6. Michele Cantarella & Chiara Strozzi, 2021. "Workers in the crowd: the labor market impact of the online platform economy [An evaluation of instrumental variable strategies for estimating the effects of catholic schooling]," Industrial and Corporate Change, Oxford University Press, vol. 30(6), pages 1429-1458.
    7. Almeida, Alexandre N. & Bravo-Ureta, Boris E., 2019. "Agricultural productivity, shadow wages and off-farm labor decisions in Nicaragua," Economic Systems, Elsevier, vol. 43(1), pages 99-110.
    8. Dreher, Axel & Fuchs, Andreas & Langlotz, Sarah, 2019. "The effects of foreign aid on refugee flows," European Economic Review, Elsevier, vol. 112(C), pages 127-147.
    9. Kampelmann, Stephan & Rycx, François, 2012. "The impact of educational mismatch on firm productivity: Evidence from linked panel data," Economics of Education Review, Elsevier, vol. 31(6), pages 918-931.
    10. Maarten A. Allers & Corine Hoeben, 2010. "Effects of Unit-Based Garbage Pricing: A Differences-in-Differences Approach," Environmental & Resource Economics, Springer;European Association of Environmental and Resource Economists, vol. 45(3), pages 405-428, March.
    11. Iseghohi Judith Omon, 2021. "Migrant Remittances and Health Outcomes in the West Africa Monetary Zones (WAMZ)," Romanian Economic Journal, Department of International Business and Economics from the Academy of Economic Studies Bucharest, vol. 24(81), pages 15-32, September.
    12. Michelle Gosse & Siva Ganesh, 2004. "The gender pay gap and the importance of job size: Evidence from the New Zealand public service," New Zealand Economic Papers, Taylor & Francis Journals, vol. 38(1), pages 101-118.
    13. Thomas Dohmen & Hartmut Lehmann & Anzelika Zaiceva, 2008. "The Gender Earnings Gap inside a Russian Firm: First Evidence from Personnel Data - 1997 to 2002 ; Updated Version," ESCIRRU Working Papers 6, DIW Berlin, German Institute for Economic Research.
    14. Markus Brueckner & Ngo Van Long & Joaquin L. Vespignani, 2020. "Non-Gravity Trade," Globalization Institute Working Papers 388, Federal Reserve Bank of Dallas.
    15. Iga Magda & Ewa Cukrowska-Torzewska, 2019. "Gender wage gap in the workplace: Does the age of the firm matter?," IBS Working Papers 01/2019, Instytut Badan Strukturalnych.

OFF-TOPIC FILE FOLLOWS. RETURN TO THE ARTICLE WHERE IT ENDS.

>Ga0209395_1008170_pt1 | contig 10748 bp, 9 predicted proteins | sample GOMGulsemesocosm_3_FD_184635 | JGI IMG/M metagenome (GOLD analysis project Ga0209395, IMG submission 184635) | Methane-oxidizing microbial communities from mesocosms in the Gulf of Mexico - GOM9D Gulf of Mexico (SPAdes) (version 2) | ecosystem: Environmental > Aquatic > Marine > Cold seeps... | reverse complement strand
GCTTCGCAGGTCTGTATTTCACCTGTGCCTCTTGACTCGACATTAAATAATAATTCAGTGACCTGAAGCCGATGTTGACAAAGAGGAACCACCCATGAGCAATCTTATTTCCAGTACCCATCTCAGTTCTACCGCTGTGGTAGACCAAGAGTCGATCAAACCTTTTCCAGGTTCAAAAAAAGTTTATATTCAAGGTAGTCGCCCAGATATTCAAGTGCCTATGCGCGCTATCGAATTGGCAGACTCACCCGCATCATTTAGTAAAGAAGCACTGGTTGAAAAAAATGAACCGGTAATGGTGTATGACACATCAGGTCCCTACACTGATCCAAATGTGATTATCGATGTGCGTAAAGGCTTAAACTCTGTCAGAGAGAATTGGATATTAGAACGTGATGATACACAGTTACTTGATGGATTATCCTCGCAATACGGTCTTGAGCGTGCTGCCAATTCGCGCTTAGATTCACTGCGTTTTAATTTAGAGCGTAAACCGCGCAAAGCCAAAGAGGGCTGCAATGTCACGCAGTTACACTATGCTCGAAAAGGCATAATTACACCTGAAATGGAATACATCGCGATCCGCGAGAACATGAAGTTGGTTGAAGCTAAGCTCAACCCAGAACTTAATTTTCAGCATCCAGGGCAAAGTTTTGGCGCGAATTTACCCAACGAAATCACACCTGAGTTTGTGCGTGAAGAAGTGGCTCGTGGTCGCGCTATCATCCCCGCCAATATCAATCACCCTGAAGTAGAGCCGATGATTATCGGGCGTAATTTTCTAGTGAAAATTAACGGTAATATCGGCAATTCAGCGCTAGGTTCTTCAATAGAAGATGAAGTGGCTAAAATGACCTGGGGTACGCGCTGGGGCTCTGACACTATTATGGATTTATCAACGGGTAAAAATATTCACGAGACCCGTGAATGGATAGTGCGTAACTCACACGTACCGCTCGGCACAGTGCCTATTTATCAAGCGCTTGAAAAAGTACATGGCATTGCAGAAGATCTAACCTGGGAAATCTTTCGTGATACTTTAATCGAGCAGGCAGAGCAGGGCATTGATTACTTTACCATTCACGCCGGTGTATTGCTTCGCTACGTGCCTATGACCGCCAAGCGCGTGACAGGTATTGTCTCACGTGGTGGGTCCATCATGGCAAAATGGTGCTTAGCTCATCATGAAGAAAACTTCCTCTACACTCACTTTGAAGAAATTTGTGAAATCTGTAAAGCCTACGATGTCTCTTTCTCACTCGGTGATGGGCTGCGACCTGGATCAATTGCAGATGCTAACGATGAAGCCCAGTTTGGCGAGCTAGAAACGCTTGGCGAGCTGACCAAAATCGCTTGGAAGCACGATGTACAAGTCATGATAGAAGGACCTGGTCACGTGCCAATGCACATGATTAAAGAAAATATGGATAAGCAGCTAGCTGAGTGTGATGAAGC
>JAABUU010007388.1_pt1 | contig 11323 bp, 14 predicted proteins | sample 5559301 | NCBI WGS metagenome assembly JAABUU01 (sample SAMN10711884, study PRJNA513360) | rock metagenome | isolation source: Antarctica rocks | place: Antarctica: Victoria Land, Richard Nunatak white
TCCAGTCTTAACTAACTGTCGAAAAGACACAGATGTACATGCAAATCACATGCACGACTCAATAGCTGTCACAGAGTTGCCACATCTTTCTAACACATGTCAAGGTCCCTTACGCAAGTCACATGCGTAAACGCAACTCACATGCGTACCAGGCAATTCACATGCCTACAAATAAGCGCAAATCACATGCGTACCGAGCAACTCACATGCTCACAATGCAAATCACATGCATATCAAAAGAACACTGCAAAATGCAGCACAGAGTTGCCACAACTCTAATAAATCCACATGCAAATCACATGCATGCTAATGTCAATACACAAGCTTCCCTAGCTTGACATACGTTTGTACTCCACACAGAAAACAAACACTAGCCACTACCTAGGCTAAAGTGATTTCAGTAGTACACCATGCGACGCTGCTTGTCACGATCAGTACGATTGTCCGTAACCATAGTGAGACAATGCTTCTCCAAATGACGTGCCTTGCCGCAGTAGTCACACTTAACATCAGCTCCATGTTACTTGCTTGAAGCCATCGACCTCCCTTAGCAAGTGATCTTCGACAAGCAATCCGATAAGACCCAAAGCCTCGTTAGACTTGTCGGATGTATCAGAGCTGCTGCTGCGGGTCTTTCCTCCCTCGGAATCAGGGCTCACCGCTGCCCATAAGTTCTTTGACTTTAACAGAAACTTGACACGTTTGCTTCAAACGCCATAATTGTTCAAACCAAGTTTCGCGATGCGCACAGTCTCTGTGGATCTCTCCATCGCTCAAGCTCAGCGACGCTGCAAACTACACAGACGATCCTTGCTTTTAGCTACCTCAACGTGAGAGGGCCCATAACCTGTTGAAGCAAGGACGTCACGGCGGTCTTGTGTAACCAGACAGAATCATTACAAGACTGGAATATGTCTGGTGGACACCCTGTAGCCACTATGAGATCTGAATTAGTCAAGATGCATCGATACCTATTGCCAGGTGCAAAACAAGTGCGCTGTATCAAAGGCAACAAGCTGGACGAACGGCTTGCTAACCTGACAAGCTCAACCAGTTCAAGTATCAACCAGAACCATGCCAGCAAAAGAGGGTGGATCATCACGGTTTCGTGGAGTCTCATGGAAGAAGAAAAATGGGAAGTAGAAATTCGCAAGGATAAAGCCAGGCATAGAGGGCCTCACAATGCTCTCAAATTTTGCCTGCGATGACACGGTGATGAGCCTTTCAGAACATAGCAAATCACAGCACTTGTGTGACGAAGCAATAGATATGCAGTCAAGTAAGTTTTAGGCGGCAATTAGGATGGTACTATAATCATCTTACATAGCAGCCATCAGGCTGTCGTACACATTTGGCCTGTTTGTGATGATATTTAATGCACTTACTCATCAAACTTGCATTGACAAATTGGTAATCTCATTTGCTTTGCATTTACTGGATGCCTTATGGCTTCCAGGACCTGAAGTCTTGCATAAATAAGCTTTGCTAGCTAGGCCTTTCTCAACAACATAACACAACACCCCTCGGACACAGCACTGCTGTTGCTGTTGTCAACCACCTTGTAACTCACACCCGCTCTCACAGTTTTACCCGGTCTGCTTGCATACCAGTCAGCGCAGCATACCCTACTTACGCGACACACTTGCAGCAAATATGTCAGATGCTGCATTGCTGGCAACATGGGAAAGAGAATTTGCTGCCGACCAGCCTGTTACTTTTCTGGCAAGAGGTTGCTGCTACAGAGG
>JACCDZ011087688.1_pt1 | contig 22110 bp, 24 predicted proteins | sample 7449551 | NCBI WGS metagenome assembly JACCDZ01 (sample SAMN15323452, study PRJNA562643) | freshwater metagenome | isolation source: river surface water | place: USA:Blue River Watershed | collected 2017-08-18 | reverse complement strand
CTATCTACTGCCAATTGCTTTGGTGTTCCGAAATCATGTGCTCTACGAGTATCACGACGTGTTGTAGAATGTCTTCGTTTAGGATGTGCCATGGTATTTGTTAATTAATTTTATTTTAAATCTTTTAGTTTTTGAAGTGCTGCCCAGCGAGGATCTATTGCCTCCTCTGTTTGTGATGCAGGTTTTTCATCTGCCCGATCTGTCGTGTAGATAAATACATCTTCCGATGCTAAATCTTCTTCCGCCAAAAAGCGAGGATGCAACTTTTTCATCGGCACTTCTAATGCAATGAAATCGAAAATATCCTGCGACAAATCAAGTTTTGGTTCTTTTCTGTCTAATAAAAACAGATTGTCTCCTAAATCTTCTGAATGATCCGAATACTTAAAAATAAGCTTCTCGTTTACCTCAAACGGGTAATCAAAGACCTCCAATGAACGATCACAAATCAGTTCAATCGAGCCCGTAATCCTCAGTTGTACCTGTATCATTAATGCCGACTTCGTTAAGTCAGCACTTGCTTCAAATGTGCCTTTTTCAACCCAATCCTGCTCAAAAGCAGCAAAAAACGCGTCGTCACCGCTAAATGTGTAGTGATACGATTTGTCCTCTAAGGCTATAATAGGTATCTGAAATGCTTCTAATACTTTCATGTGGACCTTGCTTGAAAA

16. Sami Napari, 2008. "The Early‐career Gender Wage Gap among University Graduates in the Finnish Private Sector," LABOUR, CEIS, vol. 22(4), pages 697-733, December.
    17. Miguel A. Delgado & Jordi Jaumandreu & Ana Martín Marcos, 1999. "Input cost, capacity utilization and substitution in the short run," Spanish Economic Review, Springer;Spanish Economic Association, vol. 1(3), pages 239-262.
    18. Tanu M Goyal & Arpita Mukherjee, 2017. "Trade Agreements and Services Value Chain: The Case of India and Thailand," Applied Finance and Accounting, Redfame publishing, vol. 3(1), pages 11-23, February.
    19. François Rycx & Ilan Tojerow, 2004. "Rent-sharing and the gender wage gap in Belgium," ULB Institutional Repository 2013/785, ULB -- Universite Libre de Bruxelles.
    20. Malerba, Daniele, 2020. "Poverty alleviation and local environmental degradation: An empirical analysis in Colombia," World Development, Elsevier, vol. 127(C).

    More about this item

    JEL classification:

    • J16 - Labor and Demographic Economics - - Demographic Economics - - - Economics of Gender; Non-labor Discrimination
    • J23 - Labor and Demographic Economics - - Demand and Supply of Labor - - - Labor Demand
    • J71 - Labor and Demographic Economics - - Labor Discrimination - - - Hiring and Firing
    • O53 - Economic Development, Innovation, Technological Change, and Growth - - Economywide Country Studies - - - Asia including Middle East

    NEP fields

    This paper has been announced in the following NEP Reports:

    Statistics

    Access and download statistics

    Corrections

    All material on this site has been provided by the respective publishers and authors. You can help correct errors and omissions. When requesting a correction, please mention this item's handle: RePEc:nbr:nberwo:26271. See general information about how to correct material in RePEc.

    For technical questions regarding this item, or to correct its authors, title, abstract, bibliographic or download information, contact: . General contact details of provider: https://edirc.repec.org/data/nberrus.html .

    If you have authored this item and are not yet registered with RePEc, we encourage you to do it here. This allows to link your profile to this item. It also allows you to accept potential citations to this item that we are uncertain about.

    If CitEc recognized a bibliographic reference but did not link an item in RePEc to it, you can help with this form .

    If you know of missing items citing this one, you can help us creating those links by adding the relevant references in the same way as above, for each refering item. If you are a registered author of this item, you may also want to check the "citations" tab in your RePEc Author Service profile, as there may be some citations waiting for confirmation.

    For technical questions regarding this item, or to correct its authors, title, abstract, bibliographic or download information, contact: (email available below). General contact details of provider: https://edirc.repec.org/data/nberrus.html .

    Please note that corrections may take a couple of weeks to filter through the various RePEc services.

    IDEAS is a RePEc service hosted by the Research Division of the Federal Reserve Bank of St. Louis . RePEc uses bibliographic data supplied by the respective publishers.